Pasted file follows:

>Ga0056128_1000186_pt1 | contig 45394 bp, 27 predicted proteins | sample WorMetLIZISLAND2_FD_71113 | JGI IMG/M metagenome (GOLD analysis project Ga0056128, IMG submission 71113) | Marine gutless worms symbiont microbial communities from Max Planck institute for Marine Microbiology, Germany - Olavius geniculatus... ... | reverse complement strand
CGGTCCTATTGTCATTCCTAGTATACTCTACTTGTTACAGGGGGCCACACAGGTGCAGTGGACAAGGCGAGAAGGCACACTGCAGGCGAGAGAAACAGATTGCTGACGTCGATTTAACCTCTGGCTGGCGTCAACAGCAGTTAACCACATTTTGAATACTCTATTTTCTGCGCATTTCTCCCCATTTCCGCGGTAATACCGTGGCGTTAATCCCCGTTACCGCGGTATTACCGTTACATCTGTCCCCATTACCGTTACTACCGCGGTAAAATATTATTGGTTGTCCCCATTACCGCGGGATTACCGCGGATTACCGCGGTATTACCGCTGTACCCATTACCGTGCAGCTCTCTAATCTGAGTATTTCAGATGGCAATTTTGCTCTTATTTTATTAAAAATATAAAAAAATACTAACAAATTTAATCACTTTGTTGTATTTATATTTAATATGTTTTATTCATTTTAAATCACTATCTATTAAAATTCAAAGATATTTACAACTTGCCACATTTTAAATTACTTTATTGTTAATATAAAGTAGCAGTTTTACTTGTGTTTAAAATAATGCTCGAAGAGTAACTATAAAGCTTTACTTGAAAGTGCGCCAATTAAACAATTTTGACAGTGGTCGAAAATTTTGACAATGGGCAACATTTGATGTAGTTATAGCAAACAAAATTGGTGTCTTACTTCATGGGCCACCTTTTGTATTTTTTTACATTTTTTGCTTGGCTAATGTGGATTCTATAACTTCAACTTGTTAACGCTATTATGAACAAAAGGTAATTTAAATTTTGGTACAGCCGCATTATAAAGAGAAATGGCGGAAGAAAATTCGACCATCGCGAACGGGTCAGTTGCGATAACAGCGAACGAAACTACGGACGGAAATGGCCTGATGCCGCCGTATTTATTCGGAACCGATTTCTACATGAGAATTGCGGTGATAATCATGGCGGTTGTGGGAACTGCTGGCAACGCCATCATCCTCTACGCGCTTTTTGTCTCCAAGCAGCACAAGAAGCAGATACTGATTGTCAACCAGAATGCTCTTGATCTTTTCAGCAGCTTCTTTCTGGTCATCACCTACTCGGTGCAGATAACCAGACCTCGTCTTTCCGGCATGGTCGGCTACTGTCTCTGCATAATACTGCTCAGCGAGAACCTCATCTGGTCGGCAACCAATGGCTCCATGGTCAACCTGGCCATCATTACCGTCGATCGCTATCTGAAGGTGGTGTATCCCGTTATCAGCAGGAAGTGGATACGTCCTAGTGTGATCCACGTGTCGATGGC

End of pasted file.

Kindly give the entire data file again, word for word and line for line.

>Ga0056128_1000186_pt1 | contig 45394 bp, 27 predicted proteins | sample WorMetLIZISLAND2_FD_71113 | JGI IMG/M metagenome (GOLD analysis project Ga0056128, IMG submission 71113) | Marine gutless worms symbiont microbial communities from Max Planck institute for Marine Microbiology, Germany - Olavius geniculatus... ... | reverse complement strand
CGGTCCTATTGTCATTCCTAGTATACTCTACTTGTTACAGGGGGCCACACAGGTGCAGTGGACAAGGCGAGAAGGCACACTGCAGGCGAGAGAAACAGATTGCTGACGTCGATTTAACCTCTGGCTGGCGTCAACAGCAGTTAACCACATTTTGAATACTCTATTTTCTGCGCATTTCTCCCCATTTCCGCGGTAATACCGTGGCGTTAATCCCCGTTACCGCGGTATTACCGTTACATCTGTCCCCATTACCGTTACTACCGCGGTAAAATATTATTGGTTGTCCCCATTACCGCGGGATTACCGCGGATTACCGCGGTATTACCGCTGTACCCATTACCGTGCAGCTCTCTAATCTGAGTATTTCAGATGGCAATTTTGCTCTTATTTTATTAAAAATATAAAAAAATACTAACAAATTTAATCACTTTGTTGTATTTATATTTAATATGTTTTATTCATTTTAAATCACTATCTATTAAAATTCAAAGATATTTACAACTTGCCACATTTTAAATTACTTTATTGTTAATATAAAGTAGCAGTTTTACTTGTGTTTAAAATAATGCTCGAAGAGTAACTATAAAGCTTTACTTGAAAGTGCGCCAATTAAACAATTTTGACAGTGGTCGAAAATTTTGACAATGGGCAACATTTGATGTAGTTATAGCAAACAAAATTGGTGTCTTACTTCATGGGCCACCTTTTGTATTTTTTTACATTTTTTGCTTGGCTAATGTGGATTCTATAACTTCAACTTGTTAACGCTATTATGAACAAAAGGTAATTTAAATTTTGGTACAGCCGCATTATAAAGAGAAATGGCGGAAGAAAATTCGACCATCGCGAACGGGTCAGTTGCGATAACAGCGAACGAAACTACGGACGGAAATGGCCTGATGCCGCCGTATTTATTCGGAACCGATTTCTACATGAGAATTGCGGTGATAATCATGGCGGTTGTGGGAACTGCTGGCAACGCCATCATCCTCTACGCGCTTTTTGTCTCCAAGCAGCACAAGAAGCAGATACTGATTGTCAACCAGAATGCTCTTGATCTTTTCAGCAGCTTCTTTCTGGTCATCACCTACTCGGTGCAGATAACCAGACCTCGTCTTTCCGGCATGGTCGGCTACTGTCTCTGCATAATACTGCTCAGCGAGAACCTCATCTGGTCGGCAACCAATGGCTCCATGGTCAACCTGGCCATCATTACCGTCGATCGCTATCTGAAGGTGGTGTATCCCGTTATCAGCAGGAAGTGGATACGTCCTAGTGTGATCCACGTGTCGATGGC